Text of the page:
My journey in and after the ILDC
Participating in the ILDC course was my dream for the past a few years. But I could not get a chance in 2020. In 2022 I applied again. I and Nina, a member of youth group from Aceh were given the opportunity to take part in the course.
At first, I didn’t feel confident to keep up with the course. Not because it is long training period, but because of my language barrier, I was worried about not being able to be active in discussion and sharing stories with other participants from various countries. The limitations of my communication stressed me and wondered how I could learn together with other friends. I prepared myself to prepare with various tools such as google translator and my own vocabulary words notebook in order to answer my friends’ questions. I studied until the evening and watched the video recording again and again because there were many things I wanted to learn. I tried to activelt involved in giving my opinion, but I could not entirely do, often get misunderstood in the discussions. To be honest, a sense of “give up” arose in my mind and wanted to leave out from this course.
However, I was able to finish this course, this was not only because of my enthusiasm to learn, but I was lucky to have full support from the AHI team’s, Yuko, Yayoi and my friends such as Aman, Ayar, Nina, Tehreem and Ejaz. They were so patient when I gave my opinion. They gave me a chance to think and answer the questions from friends, waiting for me to write answers in the chat box. Their support with trust and respect is the most valuable lesson for me. Every human being is important to have a sense of “mutual respect” and “helping each other”. This motivated me to be able to finish until the end.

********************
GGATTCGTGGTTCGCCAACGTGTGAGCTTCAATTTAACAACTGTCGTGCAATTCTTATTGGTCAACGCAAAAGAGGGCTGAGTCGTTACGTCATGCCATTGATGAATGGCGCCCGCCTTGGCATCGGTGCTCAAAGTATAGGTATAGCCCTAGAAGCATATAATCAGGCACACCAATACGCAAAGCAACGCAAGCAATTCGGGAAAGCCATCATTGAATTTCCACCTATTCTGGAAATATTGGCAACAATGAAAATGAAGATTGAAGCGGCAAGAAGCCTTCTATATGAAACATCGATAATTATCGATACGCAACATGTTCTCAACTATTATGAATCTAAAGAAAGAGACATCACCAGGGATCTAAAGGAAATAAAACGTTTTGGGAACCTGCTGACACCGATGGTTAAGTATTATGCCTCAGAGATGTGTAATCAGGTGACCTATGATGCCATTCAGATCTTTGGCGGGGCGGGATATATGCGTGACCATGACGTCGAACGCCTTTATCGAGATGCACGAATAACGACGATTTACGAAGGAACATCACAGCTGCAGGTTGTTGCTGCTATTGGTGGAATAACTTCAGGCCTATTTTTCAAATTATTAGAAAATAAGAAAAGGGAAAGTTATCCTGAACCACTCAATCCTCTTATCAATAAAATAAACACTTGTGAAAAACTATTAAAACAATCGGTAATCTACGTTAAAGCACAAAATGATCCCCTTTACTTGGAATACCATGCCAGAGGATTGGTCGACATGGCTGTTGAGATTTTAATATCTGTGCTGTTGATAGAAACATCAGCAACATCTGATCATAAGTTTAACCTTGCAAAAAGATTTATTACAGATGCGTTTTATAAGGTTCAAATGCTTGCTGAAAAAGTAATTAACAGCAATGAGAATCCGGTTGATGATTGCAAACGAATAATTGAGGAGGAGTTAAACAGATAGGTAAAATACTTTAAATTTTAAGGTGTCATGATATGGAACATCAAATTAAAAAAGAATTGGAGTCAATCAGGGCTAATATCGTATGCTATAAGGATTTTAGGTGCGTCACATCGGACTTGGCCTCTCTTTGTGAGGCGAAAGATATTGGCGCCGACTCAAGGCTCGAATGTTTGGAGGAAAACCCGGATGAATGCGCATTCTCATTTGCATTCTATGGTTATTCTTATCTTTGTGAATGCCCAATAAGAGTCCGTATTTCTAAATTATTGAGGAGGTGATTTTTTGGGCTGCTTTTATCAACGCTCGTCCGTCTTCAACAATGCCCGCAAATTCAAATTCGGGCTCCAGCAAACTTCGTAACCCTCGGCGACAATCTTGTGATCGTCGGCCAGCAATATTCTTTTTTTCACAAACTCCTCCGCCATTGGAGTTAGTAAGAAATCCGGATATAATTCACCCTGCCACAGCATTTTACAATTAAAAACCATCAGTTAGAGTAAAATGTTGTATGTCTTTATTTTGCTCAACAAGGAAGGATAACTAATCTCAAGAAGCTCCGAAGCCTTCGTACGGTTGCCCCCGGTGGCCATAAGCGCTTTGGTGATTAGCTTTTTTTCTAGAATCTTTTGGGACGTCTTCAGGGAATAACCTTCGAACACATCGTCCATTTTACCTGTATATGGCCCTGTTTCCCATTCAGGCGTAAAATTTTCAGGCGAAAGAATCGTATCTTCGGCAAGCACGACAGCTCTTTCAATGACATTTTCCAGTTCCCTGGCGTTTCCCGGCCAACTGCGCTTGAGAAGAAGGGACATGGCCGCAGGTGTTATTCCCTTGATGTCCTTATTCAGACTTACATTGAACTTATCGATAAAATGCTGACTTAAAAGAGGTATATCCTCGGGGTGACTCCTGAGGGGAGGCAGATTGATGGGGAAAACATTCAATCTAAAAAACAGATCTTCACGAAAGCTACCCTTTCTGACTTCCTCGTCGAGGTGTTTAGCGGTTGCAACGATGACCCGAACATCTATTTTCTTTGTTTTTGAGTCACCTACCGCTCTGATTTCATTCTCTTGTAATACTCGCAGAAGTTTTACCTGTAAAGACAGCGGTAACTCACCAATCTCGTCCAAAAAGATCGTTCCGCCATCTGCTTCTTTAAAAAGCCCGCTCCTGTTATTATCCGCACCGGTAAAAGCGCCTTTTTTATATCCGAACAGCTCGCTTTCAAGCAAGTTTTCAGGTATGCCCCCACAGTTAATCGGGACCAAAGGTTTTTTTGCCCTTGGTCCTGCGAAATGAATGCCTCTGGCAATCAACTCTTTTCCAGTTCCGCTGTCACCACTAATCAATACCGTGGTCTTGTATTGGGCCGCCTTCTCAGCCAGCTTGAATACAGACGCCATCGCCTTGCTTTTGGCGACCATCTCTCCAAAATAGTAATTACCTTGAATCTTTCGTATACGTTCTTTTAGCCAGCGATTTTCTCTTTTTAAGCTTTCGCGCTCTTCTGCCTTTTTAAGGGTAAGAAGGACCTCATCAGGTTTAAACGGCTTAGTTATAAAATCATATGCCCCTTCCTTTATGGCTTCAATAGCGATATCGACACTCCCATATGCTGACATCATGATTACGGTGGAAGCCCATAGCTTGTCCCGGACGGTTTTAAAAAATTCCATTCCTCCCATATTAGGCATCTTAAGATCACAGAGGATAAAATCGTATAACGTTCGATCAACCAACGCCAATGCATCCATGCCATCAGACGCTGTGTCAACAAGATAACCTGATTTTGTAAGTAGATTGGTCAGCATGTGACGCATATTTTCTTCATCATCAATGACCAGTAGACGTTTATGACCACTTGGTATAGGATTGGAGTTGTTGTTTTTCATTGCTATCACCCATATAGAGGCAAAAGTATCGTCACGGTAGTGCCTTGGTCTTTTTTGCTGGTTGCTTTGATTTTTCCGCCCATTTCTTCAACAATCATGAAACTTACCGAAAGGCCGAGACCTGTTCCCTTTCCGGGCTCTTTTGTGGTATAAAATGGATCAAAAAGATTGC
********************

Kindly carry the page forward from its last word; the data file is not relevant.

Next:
ILDC was the opportunity to learn what I have never done. For example, it was my first experience to be a moderator in the learning process with friends from various countries. We also learned how to analyze a case to find invisible causes. We discussed how we solve all problems when they occured in community, how we keep members who have different opinions, without dropping them and how “leaders” can bring “openness” to their team members. We discussed them freely without fear in the session. This was a very valuable experience, and made me feel confident in facilitating activities with young people and the community in the village.
And I hope that AHI will continue to provide training to young people in the various countries so that they understand their abilities lying within their responsibilities, either as volunteers or as NGO staff members of the institutions.